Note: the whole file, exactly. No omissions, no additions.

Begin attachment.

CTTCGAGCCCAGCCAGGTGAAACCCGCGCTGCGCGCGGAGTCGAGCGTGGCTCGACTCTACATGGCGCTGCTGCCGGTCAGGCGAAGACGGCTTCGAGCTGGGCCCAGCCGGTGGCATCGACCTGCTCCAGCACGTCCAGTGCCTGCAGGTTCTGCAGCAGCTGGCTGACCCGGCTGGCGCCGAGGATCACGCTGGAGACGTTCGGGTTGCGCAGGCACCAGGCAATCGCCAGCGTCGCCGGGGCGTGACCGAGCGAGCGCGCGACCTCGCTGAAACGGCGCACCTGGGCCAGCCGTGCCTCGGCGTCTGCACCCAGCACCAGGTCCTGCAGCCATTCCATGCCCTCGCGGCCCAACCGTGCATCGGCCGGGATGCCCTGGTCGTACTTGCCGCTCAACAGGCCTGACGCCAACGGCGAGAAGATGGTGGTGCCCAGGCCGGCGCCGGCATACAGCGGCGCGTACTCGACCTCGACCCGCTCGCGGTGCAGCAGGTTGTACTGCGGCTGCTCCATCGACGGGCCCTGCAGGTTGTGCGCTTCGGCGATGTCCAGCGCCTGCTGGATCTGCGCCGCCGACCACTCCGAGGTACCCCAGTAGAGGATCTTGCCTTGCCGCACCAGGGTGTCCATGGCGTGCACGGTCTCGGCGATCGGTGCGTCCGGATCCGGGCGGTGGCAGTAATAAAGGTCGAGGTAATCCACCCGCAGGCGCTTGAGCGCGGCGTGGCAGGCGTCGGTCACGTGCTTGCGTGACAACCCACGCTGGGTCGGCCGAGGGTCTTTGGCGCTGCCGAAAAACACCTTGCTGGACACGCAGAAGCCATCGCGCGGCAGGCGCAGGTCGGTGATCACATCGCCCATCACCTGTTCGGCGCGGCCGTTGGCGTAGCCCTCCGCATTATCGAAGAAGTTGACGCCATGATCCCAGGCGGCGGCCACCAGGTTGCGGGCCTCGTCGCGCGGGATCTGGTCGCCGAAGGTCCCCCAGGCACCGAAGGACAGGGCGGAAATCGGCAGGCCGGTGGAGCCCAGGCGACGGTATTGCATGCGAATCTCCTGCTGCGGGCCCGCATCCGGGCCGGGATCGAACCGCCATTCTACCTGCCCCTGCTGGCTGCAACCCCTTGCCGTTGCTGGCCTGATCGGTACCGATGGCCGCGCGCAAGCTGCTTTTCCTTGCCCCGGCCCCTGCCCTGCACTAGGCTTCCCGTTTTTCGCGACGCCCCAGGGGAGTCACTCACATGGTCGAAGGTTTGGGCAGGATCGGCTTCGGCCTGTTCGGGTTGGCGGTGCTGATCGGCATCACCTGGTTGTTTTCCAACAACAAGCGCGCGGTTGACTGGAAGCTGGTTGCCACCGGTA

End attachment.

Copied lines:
CTTCGAGCCCAGCCAGGTGAAACCCGCGCTGCGCGCGGAGTCGAGCGTGGCTCGACTCTACATGGCGCTGCTGCCGGTCAGGCGAAGACGGCTTCGAGCTGGGCCCAGCCGGTGGCATCGACCTGCTCCAGCACGTCCAGTGCCTGCAGGTTCTGCAGCAGCTGGCTGACCCGGCTGGCGCCGAGGATCACGCTGGAGACGTTCGGGTTGCGCAGGCACCAGGCAATCGCCAGCGTCGCCGGGGCGTGACCGAGCGAGCGCGCGACCTCGCTGAAACGGCGCACCTGGGCCAGCCGTGCCTCGGCGTCTGCACCCAGCACCAGGTCCTGCAGCCATTCCATGCCCTCGCGGCCCAACCGTGCATCGGCCGGGATGCCCTGGTCGTACTTGCCGCTCAACAGGCCTGACGCCAACGGCGAGAAGATGGTGGTGCCCAGGCCGGCGCCGGCATACAGCGGCGCGTACTCGACCTCGACCCGCTCGCGGTGCAGCAGGTTGTACTGCGGCTGCTCCATCGACGGGCCCTGCAGGTTGTGCGCTTCGGCGATGTCCAGCGCCTGCTGGATCTGCGCCGCCGACCACTCCGAGGTACCCCAGTAGAGGATCTTGCCTTGCCGCACCAGGGTGTCCATGGCGTGCACGGTCTCGGCGATCGGTGCGTCCGGATCCGGGCGGTGGCAGTAATAAAGGTCGAGGTAATCCACCCGCAGGCGCTTGAGCGCGGCGTGGCAGGCGTCGGTCACGTGCTTGCGTGACAACCCACGCTGGGTCGGCCGAGGGTCTTTGGCGCTGCCGAAAAACACCTTGCTGGACACGCAGAAGCCATCGCGCGGCAGGCGCAGGTCGGTGATCACATCGCCCATCACCTGTTCGGCGCGGCCGTTGGCGTAGCCCTCCGCATTATCGAAGAAGTTGACGCCATGATCCCAGGCGGCGGCCACCAGGTTGCGGGCCTCGTCGCGCGGGATCTGGTCGCCGAAGGTCCCCCAGGCACCGAAGGACAGGGCGGAAATCGGCAGGCCGGTGGAGCCCAGGCGACGGTATTGCATGCGAATCTCCTGCTGCGGGCCCGCATCCGGGCCGGGATCGAACCGCCATTCTACCTGCCCCTGCTGGCTGCAACCCCTTGCCGTTGCTGGCCTGATCGGTACCGATGGCCGCGCGCAAGCTGCTTTTCCTTGCCCCGGCCCCTGCCCTGCACTAGGCTTCCCGTTTTTCGCGACGCCCCAGGGGAGTCACTCACATGGTCGAAGGTTTGGGCAGGATCGGCTTCGGCCTGTTCGGGTTGGCGGTGCTGATCGGCATCACCTGGTTGTTTTCCAACAACAAGCGCGCGGTTGACTGGAAGCTGGTTGCCACCGGTA